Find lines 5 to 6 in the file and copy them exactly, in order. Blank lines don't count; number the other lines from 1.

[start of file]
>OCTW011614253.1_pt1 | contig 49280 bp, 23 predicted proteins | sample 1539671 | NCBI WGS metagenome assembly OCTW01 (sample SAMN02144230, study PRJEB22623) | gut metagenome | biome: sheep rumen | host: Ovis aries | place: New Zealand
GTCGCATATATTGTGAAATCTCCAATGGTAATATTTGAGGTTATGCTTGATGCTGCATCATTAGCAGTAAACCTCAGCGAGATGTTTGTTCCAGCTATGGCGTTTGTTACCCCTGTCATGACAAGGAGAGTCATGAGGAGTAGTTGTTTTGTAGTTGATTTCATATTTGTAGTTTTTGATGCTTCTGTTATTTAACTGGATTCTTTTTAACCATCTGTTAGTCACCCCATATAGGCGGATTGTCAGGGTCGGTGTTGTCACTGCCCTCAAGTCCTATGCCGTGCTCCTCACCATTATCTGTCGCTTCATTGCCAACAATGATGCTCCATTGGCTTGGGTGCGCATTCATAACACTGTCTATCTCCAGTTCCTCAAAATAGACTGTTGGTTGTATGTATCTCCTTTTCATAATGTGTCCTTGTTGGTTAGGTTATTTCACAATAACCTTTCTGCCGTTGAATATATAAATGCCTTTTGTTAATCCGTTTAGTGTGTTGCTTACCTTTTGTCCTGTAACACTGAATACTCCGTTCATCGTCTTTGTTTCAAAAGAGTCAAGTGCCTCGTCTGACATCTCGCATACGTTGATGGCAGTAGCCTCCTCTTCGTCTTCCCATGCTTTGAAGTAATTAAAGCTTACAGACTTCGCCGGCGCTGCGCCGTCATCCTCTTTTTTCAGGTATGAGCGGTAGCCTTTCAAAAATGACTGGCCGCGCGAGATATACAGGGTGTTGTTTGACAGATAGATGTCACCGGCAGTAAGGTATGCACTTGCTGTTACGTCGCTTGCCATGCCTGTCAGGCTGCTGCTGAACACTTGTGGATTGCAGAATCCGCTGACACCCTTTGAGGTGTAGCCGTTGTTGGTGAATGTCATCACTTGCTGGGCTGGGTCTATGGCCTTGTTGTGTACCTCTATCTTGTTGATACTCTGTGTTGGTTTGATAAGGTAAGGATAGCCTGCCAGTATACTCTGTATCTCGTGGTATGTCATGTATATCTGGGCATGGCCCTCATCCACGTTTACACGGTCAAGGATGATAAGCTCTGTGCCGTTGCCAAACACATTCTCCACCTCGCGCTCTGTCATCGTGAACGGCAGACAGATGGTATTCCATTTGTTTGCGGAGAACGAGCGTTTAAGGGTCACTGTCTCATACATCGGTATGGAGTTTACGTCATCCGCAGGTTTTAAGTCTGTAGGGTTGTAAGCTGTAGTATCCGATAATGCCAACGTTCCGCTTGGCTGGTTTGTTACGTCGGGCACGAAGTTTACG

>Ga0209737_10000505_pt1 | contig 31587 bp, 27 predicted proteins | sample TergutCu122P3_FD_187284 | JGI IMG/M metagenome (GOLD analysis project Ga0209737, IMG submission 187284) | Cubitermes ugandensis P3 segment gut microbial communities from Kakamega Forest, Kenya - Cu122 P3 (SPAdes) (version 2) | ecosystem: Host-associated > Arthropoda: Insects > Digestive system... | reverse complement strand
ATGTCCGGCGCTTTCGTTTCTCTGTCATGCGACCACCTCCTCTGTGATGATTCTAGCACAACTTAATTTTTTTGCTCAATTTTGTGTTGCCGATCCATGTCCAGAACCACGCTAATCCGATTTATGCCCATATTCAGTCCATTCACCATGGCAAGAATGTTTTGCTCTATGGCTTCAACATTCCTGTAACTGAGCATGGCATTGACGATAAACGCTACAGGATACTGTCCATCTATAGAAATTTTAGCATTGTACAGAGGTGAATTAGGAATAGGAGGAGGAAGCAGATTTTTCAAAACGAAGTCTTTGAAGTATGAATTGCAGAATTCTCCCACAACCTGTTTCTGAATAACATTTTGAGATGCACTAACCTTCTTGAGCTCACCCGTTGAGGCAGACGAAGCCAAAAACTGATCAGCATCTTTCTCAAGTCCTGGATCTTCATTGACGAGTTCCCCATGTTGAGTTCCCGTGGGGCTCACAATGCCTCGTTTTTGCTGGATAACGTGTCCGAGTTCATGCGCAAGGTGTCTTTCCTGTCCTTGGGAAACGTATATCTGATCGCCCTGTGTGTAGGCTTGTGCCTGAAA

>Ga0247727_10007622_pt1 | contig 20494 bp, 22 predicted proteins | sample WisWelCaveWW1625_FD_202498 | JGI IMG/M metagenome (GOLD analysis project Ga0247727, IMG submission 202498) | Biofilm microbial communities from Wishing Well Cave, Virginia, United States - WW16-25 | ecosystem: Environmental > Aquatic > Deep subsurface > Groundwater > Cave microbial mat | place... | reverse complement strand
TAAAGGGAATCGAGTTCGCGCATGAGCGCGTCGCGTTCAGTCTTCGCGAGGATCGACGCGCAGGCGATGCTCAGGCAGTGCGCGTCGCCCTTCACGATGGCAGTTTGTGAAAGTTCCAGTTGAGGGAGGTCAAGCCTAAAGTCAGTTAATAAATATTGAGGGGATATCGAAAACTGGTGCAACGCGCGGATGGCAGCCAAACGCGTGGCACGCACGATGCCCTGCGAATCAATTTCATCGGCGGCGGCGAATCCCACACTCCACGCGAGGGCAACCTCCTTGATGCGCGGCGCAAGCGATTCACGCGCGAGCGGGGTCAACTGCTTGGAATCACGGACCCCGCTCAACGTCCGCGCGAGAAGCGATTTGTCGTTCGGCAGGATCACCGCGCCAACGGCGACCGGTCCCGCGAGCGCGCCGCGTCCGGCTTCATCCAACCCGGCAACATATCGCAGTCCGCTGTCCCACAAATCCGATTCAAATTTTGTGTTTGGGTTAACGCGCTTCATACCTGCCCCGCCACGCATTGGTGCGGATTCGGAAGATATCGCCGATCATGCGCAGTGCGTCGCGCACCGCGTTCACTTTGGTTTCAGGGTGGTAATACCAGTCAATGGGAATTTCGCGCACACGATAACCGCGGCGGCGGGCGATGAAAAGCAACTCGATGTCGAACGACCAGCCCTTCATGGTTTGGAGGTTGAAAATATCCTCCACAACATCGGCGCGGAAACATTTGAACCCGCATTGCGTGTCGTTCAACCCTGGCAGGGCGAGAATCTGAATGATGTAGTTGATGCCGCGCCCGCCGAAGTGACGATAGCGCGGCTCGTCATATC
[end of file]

>Ga0247727_10007622_pt1 | contig 20494 bp, 22 predicted proteins | sample WisWelCaveWW1625_FD_202498 | JGI IMG/M metagenome (GOLD analysis project Ga0247727, IMG submission 202498) | Biofilm microbial communities from Wishing Well Cave, Virginia, United States - WW16-25 | ecosystem: Environmental > Aquatic > Deep subsurface > Groundwater > Cave microbial mat | place... | reverse complement strand
TAAAGGGAATCGAGTTCGCGCATGAGCGCGTCGCGTTCAGTCTTCGCGAGGATCGACGCGCAGGCGATGCTCAGGCAGTGCGCGTCGCCCTTCACGATGGCAGTTTGTGAAAGTTCCAGTTGAGGGAGGTCAAGCCTAAAGTCAGTTAATAAATATTGAGGGGATATCGAAAACTGGTGCAACGCGCGGATGGCAGCCAAACGCGTGGCACGCACGATGCCCTGCGAATCAATTTCATCGGCGGCGGCGAATCCCACACTCCACGCGAGGGCAACCTCCTTGATGCGCGGCGCAAGCGATTCACGCGCGAGCGGGGTCAACTGCTTGGAATCACGGACCCCGCTCAACGTCCGCGCGAGAAGCGATTTGTCGTTCGGCAGGATCACCGCGCCAACGGCGACCGGTCCCGCGAGCGCGCCGCGTCCGGCTTCATCCAACCCGGCAACATATCGCAGTCCGCTGTCCCACAAATCCGATTCAAATTTTGTGTTTGGGTTAACGCGCTTCATACCTGCCCCGCCACGCATTGGTGCGGATTCGGAAGATATCGCCGATCATGCGCAGTGCGTCGCGCACCGCGTTCACTTTGGTTTCAGGGTGGTAATACCAGTCAATGGGAATTTCGCGCACACGATAACCGCGGCGGCGGGCGATGAAAAGCAACTCGATGTCGAACGACCAGCCCTTCATGGTTTGGAGGTTGAAAATATCCTCCACAACATCGGCGCGGAAACATTTGAACCCGCATTGCGTGTCGTTCAACCCTGGCAGGGCGAGAATCTGAATGATGTAGTTGATGCCGCGCCCGCCGAAGTGACGATAGCGCGGCTCGTCATATC